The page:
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March 19, 2020 (LifeSiteNews) — The month of March is dedicated to the great figure of St. Joseph. In this reflection, I would like to highlight especially the mystery of the relationship between St. Joseph and the Blessed Virgin Mary. I would say that this is the very source of the whole mystery concerning St. Joseph and the way he comes into play in the New Testament and in the Church. If we look attentively at his life, all takes place through Mary. Joseph starts to be known as the husband of Mary (see Matt. 1:16), and because of this spousal relationship — to be investigated in its spiritual depth — he is introduced into the mystery of Christ and becomes his foster father. All through Mary.

Let us take a moment to look at the Gospel of St. Matthew (1:18–19) where Joseph of Nazareth is presented first as the husband of Mary and then as a “just man”: “Now the generation of Christ was in this wise. When as his mother Mary was espoused to Joseph, before they came together, she was found with child, of the Holy Ghost. Whereupon Joseph her husband, being a just man, and not willing publicly to expose her, was minded to put her away privately.” Here we understand that Mary and Joseph were espoused when Mary was found with a baby, although they did not live together yet. In fact, the Jewish espousal had two moments: the celebration of the marriage as a legal union and the cohabitation that normally took place after one year. Also St. Luke (1:27) takes into account that Joseph was espoused to Mary: “The Angel was sent to a virgin espoused to a man whose name was Joseph, of the house of David: and the virgin’s name was Mary.”

By this blessed and unique espousal with Mary also the relationship of St. Joseph with Jesus is shaped. Joseph comes into a personal contact with Jesus through Our Lady, when he is the one who gives the name “Jesus” to the son of Mary (cf. Matt. 1:21). Also at the moment of the adoration of the shepherds, who came with haste to see the sign of God, Joseph is found between Mary and Jesus: “They found Mary and Joseph, and the infant lying in the manger,” says the Gospel (Lk. 2:16), as to point to the Christian path that leads to fully discover who that Baby is — from Mary to Jesus. Through the espousal with Mary, Joseph can embrace Jesus and hold Him in his arms. Joseph is therefore the most perfect icon of Marian consecration. With him the ancient motto starts: to Jesus through Mary.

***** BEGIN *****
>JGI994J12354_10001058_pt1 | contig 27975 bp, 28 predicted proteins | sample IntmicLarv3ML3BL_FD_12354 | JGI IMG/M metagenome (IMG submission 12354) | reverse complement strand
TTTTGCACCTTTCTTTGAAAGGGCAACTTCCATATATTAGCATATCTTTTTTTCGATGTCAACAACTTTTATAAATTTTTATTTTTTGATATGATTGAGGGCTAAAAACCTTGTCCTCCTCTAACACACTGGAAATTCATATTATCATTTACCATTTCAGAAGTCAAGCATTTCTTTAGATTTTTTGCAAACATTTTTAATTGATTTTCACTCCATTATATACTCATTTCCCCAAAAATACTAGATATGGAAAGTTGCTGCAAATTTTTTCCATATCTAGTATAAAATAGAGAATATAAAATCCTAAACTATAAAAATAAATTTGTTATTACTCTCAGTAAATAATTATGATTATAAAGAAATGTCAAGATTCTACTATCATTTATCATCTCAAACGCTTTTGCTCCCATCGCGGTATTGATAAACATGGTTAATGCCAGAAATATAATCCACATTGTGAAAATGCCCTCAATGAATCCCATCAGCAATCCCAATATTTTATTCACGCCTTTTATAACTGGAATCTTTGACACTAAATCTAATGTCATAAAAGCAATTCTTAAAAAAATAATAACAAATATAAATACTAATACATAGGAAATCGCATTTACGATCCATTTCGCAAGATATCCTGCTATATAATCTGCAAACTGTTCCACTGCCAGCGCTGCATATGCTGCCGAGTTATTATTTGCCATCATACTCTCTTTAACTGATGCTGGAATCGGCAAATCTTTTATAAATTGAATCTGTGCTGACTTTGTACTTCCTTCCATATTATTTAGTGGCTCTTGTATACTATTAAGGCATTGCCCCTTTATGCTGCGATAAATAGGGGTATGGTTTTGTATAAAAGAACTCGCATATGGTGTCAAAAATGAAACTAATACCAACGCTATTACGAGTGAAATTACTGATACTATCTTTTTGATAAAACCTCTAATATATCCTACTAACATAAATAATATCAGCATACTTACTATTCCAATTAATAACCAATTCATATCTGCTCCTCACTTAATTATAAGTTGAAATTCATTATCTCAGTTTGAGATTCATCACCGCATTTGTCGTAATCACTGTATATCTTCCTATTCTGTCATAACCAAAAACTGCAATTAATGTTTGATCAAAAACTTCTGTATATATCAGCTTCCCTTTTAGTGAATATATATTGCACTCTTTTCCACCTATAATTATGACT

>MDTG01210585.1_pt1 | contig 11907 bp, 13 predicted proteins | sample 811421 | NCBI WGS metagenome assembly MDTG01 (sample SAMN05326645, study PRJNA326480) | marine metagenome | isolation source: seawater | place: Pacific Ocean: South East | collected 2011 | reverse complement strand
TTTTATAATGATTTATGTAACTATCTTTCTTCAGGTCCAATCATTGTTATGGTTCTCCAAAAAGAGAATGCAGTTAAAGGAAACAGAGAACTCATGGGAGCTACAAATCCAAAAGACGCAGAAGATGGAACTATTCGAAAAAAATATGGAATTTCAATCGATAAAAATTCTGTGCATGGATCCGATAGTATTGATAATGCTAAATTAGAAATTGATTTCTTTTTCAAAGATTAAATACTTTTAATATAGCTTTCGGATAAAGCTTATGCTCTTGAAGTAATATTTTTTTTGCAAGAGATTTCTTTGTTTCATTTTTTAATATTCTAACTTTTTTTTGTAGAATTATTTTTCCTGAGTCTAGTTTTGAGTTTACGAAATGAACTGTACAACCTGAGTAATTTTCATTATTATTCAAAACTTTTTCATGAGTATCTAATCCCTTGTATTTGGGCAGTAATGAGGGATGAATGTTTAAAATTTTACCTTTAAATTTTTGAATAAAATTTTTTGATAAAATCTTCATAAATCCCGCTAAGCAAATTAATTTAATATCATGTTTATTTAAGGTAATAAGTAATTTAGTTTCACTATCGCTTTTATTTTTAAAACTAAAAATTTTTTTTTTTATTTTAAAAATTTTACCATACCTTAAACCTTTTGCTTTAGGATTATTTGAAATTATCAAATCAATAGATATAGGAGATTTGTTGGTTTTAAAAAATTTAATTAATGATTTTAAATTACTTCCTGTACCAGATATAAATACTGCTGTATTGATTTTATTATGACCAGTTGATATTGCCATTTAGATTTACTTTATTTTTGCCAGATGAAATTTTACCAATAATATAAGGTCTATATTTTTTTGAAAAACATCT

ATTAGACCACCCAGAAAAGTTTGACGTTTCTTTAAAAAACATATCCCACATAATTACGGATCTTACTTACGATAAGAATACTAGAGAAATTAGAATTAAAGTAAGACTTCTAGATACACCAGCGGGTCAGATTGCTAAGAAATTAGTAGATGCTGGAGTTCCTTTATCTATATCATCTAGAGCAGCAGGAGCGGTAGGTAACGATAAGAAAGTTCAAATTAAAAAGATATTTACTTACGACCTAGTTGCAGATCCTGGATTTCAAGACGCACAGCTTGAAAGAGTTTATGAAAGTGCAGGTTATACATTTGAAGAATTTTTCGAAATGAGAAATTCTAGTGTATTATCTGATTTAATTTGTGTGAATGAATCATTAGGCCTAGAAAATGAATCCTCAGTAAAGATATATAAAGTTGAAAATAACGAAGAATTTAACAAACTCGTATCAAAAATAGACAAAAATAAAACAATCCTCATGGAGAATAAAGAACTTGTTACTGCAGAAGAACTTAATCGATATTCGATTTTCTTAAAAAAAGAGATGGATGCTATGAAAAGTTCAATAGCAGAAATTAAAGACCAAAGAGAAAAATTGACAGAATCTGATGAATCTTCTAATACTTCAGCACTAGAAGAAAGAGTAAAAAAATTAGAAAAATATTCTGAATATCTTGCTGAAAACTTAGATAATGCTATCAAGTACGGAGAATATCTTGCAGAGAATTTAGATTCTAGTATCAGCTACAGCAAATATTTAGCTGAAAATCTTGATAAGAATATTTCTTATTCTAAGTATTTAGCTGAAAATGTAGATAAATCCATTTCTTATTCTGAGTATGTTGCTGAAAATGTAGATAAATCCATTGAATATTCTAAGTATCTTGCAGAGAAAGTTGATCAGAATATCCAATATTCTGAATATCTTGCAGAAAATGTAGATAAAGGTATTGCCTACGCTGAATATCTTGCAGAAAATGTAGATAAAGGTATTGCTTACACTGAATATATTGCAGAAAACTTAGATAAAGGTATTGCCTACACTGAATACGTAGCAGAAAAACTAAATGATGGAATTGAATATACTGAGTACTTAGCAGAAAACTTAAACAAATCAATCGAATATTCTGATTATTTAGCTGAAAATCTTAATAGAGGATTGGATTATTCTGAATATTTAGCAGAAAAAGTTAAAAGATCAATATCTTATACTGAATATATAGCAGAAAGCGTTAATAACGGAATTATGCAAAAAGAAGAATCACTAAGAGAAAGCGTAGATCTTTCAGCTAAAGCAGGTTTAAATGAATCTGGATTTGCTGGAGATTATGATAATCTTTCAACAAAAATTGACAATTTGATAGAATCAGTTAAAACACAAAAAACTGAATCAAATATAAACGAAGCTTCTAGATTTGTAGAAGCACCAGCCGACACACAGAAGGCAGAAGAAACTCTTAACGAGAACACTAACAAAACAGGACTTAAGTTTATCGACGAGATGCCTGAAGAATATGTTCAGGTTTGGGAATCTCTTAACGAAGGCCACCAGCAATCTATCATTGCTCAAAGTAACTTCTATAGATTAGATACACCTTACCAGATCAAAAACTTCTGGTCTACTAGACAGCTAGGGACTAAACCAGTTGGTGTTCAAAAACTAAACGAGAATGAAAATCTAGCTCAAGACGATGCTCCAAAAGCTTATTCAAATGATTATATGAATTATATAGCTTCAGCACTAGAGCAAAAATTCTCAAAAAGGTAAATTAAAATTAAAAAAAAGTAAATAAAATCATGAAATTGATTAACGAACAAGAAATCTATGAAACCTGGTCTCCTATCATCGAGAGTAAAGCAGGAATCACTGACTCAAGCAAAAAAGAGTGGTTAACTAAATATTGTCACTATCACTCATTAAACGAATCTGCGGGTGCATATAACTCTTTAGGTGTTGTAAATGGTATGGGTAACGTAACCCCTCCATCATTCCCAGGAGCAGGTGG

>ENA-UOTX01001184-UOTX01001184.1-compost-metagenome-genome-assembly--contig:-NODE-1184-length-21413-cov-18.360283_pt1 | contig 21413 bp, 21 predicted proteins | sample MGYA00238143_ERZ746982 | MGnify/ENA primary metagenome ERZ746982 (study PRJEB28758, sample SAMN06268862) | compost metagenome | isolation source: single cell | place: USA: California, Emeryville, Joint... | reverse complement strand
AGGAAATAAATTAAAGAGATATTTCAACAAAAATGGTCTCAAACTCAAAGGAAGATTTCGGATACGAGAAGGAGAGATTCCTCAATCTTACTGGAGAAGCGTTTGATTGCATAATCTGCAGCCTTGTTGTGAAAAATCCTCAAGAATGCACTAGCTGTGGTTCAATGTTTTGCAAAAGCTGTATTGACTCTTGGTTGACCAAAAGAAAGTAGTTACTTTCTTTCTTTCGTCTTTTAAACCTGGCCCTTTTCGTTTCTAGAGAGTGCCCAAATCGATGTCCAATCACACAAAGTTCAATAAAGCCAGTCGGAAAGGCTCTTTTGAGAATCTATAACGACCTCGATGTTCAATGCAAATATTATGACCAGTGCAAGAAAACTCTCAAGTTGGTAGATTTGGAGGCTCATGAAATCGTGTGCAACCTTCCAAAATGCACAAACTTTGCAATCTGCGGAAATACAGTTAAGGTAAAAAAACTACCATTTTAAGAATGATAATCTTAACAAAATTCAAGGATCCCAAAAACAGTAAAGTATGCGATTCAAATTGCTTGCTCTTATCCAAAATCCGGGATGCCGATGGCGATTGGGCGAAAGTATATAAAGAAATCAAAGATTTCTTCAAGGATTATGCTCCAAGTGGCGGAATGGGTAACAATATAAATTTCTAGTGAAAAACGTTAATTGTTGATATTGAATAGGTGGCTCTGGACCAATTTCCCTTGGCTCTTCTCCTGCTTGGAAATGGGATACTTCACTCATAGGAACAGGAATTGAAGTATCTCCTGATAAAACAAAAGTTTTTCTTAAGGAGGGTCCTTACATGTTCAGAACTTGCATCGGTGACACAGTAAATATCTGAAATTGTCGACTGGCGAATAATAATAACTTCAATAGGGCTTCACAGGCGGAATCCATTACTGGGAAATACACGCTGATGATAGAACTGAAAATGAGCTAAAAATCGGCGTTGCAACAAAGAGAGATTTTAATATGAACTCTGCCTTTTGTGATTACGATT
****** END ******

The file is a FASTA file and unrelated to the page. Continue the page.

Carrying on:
Let us reflect more on the unique and virginal espousal of St. Joseph with Mary, the very key to understanding the figure of the Carpenter of Nazareth as the first type of Marian consecration.

The espousal of St. Joseph to Mary was extraordinary. When we consider this great mystery, we should be able to transcend the natural meaning of the nuptials and go deeper into its spiritual aspect. This marriage was thoroughly spiritual. In the account of St. Matthew (1:18–19) above quoted, about Joseph being espoused to Mary but not yet cohabiting with her, we can discover something more. It is that while Joseph was already united to Mary — initially and only lawfully — he was not fully united to her, something that we can read in the light of being not consecrated to her yet, since cohabitation was meant to be virginal and chaste for the reason that we will see shortly. The marriage with Mary should be considered under two higher aspects: the initial marital union, and its consummation, to be read rather as consecration to her, a full donation of himself to Mary. Consummation here gets a new and spiritual meaning, foretelling what Jesus would choose in his marriage with the Church on the Cross. As for Jesus crucified, the gift of oneself is “consummated” in his love “to the end” — total love until death. So it is with St. Joseph. His total love to Mary is consummated in his sacrifice: he gave himself up until death for being one with Mary so as to take part in Jesus’s redemption. But this consecration to Mary came to pass after the angel’s revelation, when Joseph had the full knowledge of who Mary was and whose Son was the One in her womb. Joseph is ready to take Mary unto him and through her to look after Jesus.